Since the early 1980s, the Democratic Party has largely abandoned its commitment to policies that serve the material interests of most Americans and has joined the Republican Party in a shameless competition for the patronage of large corporations and the superrich. Add to these complexities the proven power of campaign spending to influence election outcomes (Larry Bartels has calculated that each additional dollar spent per voter by a candidate increases the probability of a given undecided voter’s support by almost four percentage points), and it is easy to see that the average American has no hope of safeguarding his interests, whether they pertain to life, liberty, or happiness. We cast our empty ballots for one party; then, disgusted with the inevitable betrayals, pray for a redeemer from the opposing party to rescue us from politics and history, only to repeat the cycle once again. Meanwhile, most of our citizens are fully absorbed in their personal affairs, oblivious and largely ignorant of the details of politics and governance. We are so very far from the classical republican ideal of ruling and being ruled, of exercising political agency and participating in the life of our commonwealth, that, incapable of pursuing even narrow self-interest effectively, we instead offer ourselves up as impotent, obsequious subjects, the unresisting tools of interests we scarcely comprehend.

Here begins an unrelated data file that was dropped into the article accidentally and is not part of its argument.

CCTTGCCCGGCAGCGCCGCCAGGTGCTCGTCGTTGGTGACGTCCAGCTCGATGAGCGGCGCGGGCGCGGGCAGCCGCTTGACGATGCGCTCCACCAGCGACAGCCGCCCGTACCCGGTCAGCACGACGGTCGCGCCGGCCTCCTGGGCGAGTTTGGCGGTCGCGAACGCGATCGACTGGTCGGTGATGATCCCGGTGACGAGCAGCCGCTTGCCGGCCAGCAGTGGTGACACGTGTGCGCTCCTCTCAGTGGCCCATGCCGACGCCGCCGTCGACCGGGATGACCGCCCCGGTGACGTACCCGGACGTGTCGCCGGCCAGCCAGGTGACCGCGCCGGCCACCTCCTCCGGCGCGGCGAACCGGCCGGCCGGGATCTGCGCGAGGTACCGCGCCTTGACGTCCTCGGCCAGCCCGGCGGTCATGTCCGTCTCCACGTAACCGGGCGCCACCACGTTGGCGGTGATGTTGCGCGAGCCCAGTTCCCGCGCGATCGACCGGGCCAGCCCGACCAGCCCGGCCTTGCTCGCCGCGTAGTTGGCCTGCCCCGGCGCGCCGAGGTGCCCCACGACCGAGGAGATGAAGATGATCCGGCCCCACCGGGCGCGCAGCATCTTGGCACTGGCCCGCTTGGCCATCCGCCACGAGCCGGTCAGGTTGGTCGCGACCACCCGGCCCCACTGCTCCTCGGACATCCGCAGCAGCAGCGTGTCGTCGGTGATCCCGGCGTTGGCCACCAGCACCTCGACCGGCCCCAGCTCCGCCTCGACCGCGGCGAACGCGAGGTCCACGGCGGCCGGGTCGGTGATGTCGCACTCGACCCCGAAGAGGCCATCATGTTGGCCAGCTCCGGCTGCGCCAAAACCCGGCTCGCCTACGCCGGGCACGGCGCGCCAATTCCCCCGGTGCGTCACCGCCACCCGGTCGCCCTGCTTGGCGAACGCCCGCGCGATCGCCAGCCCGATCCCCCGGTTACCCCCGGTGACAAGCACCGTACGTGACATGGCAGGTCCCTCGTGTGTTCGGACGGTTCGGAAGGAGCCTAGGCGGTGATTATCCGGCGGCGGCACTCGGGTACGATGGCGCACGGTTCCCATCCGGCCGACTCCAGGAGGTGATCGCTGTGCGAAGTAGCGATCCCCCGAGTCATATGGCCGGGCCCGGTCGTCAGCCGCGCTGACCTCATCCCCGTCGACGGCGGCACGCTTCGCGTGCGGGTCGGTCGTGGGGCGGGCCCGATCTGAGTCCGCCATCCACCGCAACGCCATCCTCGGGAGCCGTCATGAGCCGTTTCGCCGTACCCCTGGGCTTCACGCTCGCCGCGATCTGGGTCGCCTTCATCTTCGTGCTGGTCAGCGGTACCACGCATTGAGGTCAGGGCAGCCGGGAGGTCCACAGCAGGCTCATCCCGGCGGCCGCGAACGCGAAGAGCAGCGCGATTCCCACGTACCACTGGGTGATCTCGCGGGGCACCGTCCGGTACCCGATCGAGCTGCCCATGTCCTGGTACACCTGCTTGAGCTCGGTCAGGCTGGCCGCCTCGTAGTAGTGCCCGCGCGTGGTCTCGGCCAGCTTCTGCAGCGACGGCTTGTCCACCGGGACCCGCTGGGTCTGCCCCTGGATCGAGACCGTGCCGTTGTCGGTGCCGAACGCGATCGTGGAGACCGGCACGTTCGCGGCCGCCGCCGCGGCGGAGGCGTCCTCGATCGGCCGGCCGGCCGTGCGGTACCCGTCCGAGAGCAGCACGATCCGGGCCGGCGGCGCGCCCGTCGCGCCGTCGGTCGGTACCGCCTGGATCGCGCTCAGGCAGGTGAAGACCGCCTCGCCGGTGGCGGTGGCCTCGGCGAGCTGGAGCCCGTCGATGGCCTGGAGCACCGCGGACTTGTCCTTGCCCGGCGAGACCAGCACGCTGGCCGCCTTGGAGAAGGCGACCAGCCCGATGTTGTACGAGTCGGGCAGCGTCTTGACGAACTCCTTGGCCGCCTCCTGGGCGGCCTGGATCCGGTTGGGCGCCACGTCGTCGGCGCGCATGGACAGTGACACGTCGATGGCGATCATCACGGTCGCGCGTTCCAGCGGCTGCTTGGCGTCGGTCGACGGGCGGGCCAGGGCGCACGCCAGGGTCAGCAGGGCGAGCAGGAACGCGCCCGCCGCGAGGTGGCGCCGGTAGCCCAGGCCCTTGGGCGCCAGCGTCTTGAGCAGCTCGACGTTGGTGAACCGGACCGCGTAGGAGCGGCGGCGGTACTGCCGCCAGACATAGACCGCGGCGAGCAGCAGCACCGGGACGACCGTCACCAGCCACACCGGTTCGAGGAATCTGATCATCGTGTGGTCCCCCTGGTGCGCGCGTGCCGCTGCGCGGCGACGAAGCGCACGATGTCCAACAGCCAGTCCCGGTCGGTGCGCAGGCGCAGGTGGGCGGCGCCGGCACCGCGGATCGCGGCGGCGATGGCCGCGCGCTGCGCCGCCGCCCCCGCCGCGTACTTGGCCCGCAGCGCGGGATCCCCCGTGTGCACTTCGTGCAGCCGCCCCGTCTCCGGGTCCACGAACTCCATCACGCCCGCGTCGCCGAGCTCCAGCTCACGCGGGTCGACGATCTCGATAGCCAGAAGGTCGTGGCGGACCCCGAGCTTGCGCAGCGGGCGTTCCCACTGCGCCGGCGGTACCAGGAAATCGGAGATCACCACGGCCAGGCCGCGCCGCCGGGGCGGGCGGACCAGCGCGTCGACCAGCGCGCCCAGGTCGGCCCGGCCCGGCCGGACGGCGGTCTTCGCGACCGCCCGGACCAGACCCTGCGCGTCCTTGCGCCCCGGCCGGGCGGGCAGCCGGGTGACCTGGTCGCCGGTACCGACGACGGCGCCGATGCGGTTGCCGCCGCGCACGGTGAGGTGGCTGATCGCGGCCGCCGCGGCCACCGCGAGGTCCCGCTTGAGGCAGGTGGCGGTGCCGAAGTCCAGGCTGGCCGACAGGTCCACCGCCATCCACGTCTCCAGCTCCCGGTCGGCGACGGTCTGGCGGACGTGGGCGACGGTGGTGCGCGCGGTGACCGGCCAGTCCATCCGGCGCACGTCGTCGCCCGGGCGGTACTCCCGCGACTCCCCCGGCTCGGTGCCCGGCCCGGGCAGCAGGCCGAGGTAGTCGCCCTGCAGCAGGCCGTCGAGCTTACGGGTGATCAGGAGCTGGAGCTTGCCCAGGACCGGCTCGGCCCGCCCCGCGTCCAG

Occasionally, however, the political class expresses itself in unmistakable terms, unintentionally disclosing the true nature of our political economy. In January, in Citizens United v. Federal Election Commission, the United States Supreme Court held that restrictions on independent corporate expenditures in political campaigns are unconstitutional infringements on the freedom of speech. Much of the judicial literature on the subject, including Justice Anthony Kennedy’s majority opinion in Citizens United, simply substitutes the words “speech” and “speak” for the words “spend” and “buy.” Corporations, according to the court’s majority faction, are speakers, persons who have constitutional rights. When they spend, they speak. Kennedy admits that favoritism and influence can result from campaign spending but he asserts that far from being objectionable or avoidable, favoritism and influence are the essence of representative politics, that it is right and natural that a representative should favor certain “voters and contributors.” Indeed, he continues, “it is well understood that a substantial and legitimate reason, if not the only reason, to cast a vote for, or to make a contribution to, one candidate over another is that the candidate will respond by producing those political outcomes the supporter favors. Democracy is premised on responsiveness.” With admirable frankness if less than impeccable logic, Kennedy equates not only the act of spending money with speech but also the act of making a campaign contribution with voting. The idea of corruption resulting from the quid pro quo of contribution for legislation troubles him not at all. “The appearance of influence or access, furthermore,” he repeats, as if a lie may be converted into truth by mere reiteration, “will not cause the electorate to lose faith in our democracy.”